African Health Sciences | Year: 2015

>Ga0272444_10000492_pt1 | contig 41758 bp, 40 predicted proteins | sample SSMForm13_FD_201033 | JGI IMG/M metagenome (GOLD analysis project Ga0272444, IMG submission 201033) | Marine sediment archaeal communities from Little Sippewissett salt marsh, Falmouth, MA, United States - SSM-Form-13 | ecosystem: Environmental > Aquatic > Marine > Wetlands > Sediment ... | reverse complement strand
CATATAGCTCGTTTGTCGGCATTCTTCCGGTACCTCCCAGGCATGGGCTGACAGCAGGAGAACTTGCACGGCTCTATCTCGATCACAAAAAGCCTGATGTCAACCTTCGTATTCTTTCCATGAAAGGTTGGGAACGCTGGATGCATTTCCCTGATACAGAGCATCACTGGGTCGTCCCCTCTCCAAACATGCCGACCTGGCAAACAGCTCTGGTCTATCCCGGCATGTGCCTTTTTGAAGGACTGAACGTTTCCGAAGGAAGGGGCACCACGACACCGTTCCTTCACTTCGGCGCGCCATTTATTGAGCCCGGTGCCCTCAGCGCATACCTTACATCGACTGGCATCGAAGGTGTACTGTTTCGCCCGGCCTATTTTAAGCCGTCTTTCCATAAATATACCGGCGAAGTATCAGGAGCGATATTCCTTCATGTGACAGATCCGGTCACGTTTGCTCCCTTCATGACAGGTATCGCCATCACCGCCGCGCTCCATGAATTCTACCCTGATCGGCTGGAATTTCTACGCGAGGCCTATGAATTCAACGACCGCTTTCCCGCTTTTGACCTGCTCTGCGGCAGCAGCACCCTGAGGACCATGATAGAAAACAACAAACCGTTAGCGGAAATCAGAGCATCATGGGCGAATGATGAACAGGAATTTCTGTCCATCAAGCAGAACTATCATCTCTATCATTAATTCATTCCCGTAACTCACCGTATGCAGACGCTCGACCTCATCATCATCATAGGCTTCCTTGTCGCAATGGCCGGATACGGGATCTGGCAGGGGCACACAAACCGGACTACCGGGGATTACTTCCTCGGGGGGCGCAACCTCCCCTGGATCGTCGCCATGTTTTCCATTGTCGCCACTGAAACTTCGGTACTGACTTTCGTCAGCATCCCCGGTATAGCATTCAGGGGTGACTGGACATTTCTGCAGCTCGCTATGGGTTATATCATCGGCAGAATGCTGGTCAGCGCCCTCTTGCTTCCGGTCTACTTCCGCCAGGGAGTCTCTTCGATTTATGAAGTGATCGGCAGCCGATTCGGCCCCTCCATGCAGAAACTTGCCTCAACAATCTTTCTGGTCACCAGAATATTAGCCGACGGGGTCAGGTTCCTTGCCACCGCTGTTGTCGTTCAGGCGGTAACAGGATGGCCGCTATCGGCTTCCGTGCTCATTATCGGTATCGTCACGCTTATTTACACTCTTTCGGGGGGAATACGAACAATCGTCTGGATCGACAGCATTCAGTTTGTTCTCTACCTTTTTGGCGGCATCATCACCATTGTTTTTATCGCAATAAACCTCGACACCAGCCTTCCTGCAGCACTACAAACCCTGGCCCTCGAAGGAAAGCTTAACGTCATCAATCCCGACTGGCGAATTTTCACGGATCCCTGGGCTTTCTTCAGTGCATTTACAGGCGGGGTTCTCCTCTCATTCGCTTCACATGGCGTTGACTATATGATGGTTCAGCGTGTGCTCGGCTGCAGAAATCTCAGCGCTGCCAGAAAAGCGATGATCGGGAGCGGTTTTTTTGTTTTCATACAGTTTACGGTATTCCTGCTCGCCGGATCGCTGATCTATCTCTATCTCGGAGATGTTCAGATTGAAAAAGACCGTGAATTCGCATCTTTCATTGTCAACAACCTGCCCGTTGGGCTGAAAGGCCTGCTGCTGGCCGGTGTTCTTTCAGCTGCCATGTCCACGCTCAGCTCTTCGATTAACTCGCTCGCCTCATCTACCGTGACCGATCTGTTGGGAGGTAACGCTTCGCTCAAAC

Background: Multidrug resistant tuberculosis(MDR-TB) is becoming a major threat to tuberculosis control programs in Ethiopia. Objectives: To determine risk factors of MDR-TB patients in Amhara National Regional State, Ethiopia. Methods: Case-control study was conducted from May 2013 to January 2014. Resistance to rifampicin and isoniazid were done molecularly using line probe assay. TB patients infected with MDR-M.tuberculosis and non MDR-M.tuberculosis strain were considered as cases and controls, respectively. Data was collected using structured questionnaire with face to face interview. Patients’ clinical record review was also done.Multivariate analysis was computed to determine the risk factors of MDR-TB. Results: A total of 153 MDR-TB and equal number of non MDR-TB patients’ participated in the study. Patients who had TB treatment failure (AOR=13.5,CI=2.69-70), cavitations on chest x-ray (AOR=1.9,CI=1.1-3.38) and contact with MDR-TB patients (AOR=1.4,CI=0.19-0.39) were more likely to be MDR-TB patients. Low monthly income (AOR=1.1,CI=0.34-0.47),alcohol consumption (AOR=1.5,CI=0.2-0.98) and young age (AOR=2.9,CI=1.07-7.68) were the other risk factors of MDR-TB. Conclusions: TB treatment failure, cavitation on chest X-ray, contact with MDR-TB patients and low socioeconomic status were important risk factors for development of MDR-TB. Therefore, strict adherence to directly observed therapy, appropriate management of TB patients and advice on the value of nutrients are helpful to control the spreading of MDR-TB. © 2015 Makerere University, Medical School. All rights reserved. Source